Such faceting required a different method and symmetry than the elongated shapes and were based on vertical facet divisions perpendicular to the girdle plane.


These faceting methods evolved with time into the brilliant cut and were made of a myriad of smaller lozenge, trapezoidal and triangular facet shapes and forms. The brilliant faceting style allowed a completely different appearance than what step cut designs offered.

Brilliant cut diamond

Modern Brilliant & Step cuts


At the end of the 19th century and more than 200 years after Vincenzo Peruzzi’s brilliant cut development, Henry Morse from Boston developed the first standard ideal round brilliant cuts.


A few decades later Marcel Tolkowsky wrote his thesis “Diamond Design, A Study of the Reflection and Refraction of Light in a Diamond, 1919”.


For the next century, cutters around the world would cut round brilliants based on their formulas with minute but significant differences offering numerous visual flavors.


It depended on where geographically the diamonds were cut, names such as the Amsterdam, Lisbon cuts etc… starting to pop up as differentiation’s.


At around the same time 1902, Joseph Asscher of Amsterdam took the step cut design further and developed the square Asscher Cut diamond, a formulaic square octagonal shaped step-cut design which was built on the foundations of the eightfold symmetry (four main and four corner breaks).


The Asscher cut took after the green emeralds that were produced to step cut designs mainly because of the Beryl mineral form (long octagonal cylinders). The main and major difference was that cutting diamonds into such cuts would require optical calculations for light behavior, the results granted the Asscher firm a justifiable patent.


The Asscher Cut was the first signature diamond cut to ever be patented, rumors tell the patent lasted to about WWII and today is considered a generic cut. (Not to be mistaken by the newly patented “Royal Asscher Cut”).


It wasn’t until another full century passed by that the round brilliant cut moved into its next modern era (still relevant today), this happened thanks to two gemological laboratories who after extensive research on cut disrupted the majority of the cutting industry worldwide by implementing a unique cut grade.


These two laboratories are AGSL (American Gem Society Laboratories) and GIA (gemological Institute of America) who developed cut grades parameters forcing cutters around the world to adapt and deliver a better more visually precise design body that took real light calculations and considerations into account.


AGSL later converted from a two dimensional cut grading system into a three dimensional system based on actual ray tracing technology for each facet individually. AGSL is the current leader in cut research & grading.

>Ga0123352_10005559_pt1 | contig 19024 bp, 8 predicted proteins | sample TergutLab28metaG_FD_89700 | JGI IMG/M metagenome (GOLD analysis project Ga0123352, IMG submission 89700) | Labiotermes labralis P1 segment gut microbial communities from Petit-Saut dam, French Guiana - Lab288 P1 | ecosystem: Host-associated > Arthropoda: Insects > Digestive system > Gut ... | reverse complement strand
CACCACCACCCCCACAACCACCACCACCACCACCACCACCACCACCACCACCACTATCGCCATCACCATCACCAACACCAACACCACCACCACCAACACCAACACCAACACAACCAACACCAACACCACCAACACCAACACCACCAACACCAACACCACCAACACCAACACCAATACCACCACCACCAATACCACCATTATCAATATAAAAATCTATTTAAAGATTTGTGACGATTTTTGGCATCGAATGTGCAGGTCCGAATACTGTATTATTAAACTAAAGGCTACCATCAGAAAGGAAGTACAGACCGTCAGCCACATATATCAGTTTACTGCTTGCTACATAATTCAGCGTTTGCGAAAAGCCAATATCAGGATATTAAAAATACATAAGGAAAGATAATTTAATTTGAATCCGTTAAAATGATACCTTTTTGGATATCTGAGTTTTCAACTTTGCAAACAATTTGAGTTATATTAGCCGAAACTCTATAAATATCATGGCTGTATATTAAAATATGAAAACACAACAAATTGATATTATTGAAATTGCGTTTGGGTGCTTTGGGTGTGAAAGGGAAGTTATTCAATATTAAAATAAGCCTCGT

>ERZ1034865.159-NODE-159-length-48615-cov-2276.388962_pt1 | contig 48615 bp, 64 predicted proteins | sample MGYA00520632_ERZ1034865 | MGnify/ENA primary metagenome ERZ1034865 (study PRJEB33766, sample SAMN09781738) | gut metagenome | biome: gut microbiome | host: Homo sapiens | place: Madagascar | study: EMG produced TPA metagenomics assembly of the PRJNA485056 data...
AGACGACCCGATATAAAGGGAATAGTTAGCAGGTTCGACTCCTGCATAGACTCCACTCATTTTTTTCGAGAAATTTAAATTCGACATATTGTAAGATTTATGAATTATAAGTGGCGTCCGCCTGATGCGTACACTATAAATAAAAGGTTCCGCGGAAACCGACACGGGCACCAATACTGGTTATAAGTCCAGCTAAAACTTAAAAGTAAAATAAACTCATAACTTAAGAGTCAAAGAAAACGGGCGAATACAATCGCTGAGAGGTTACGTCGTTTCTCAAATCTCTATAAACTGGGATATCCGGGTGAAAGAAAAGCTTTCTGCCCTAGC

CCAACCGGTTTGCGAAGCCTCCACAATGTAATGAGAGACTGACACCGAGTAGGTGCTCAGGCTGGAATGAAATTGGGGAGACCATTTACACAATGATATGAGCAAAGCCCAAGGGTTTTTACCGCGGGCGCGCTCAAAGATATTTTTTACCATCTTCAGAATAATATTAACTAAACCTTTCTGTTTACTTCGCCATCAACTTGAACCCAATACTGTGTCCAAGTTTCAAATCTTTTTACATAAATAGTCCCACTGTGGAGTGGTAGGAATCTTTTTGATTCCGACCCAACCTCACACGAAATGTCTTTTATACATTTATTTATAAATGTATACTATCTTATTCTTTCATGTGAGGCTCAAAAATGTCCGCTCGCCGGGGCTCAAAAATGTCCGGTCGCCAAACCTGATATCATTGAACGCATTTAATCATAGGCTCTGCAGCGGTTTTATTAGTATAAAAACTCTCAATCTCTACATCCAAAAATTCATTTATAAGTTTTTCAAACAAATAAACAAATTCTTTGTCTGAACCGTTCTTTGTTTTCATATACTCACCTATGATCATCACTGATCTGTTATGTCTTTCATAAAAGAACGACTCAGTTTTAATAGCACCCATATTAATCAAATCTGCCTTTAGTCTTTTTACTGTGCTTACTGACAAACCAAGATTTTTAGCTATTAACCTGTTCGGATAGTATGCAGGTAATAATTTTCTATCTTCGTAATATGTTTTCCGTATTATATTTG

Facet roles – the relation between facets and light


This is a very complicated subject and I will try to touch on it in general layman terms.


Facet surfaces when applied to diamonds & gems in their raw forms actually allow a flat entry window for light waves to enter, travel and exit the diamonds & gems medium.


In diamond material, light enters the diamond through a facet (usually from above) while slowing down its speed and bending its rays, light continues its journey inside the diamond until it hits the bottom part or what is known as the pavilion facets. Light then bounces-reflects back white light or refracts into spectral colors radiating its play-of-light back to the viewer.


Cutters must take combined crown (upper) and pavilion (lower) angle combinations into account when cutting diamonds (they are interconnected).


Diamonds have a critical angle meaning that if the relation between the angles are not placed correctly, the light entering the diamond will leak out through its pavilion and fail to reflect back to the viewer. In such a case viewers will notice a see-through (worse-case) or bright mushy-like appearance better known today as “crushed ice”.


On the other hand, correct light reflected angles are very sensitive and require precision of facet placements. Light can reflect back if angles are chosen correctly, if not, the facets will reflect objects in the environmental space (like the viewer itself, furniture etc…).


Such reflections are called light obstructions and if overly localized will cause diamonds to appear dark and lifeless.


Some obstruction is important and allows the contrast necessary to exhibit the (on-off) play-of-lights diamonds are famous for when in motion. There is need for obstruction which must be balanced in order to let the diamond exhibit its optical splendors.


In plain terms, pavilion facets act as mirrors and will reflect back the environments they catch, this is why the relation between facet angles and light entry are critical in order to produce a well balanced cut and beautiful diamond.

Single ray journey through a diamond – Photo courtesy of DiamCalc

Multi rays journey through a diamond – Photo courtesy of DiamCalc

Facet Structures: Trapezoidal, Triangular and Lozenge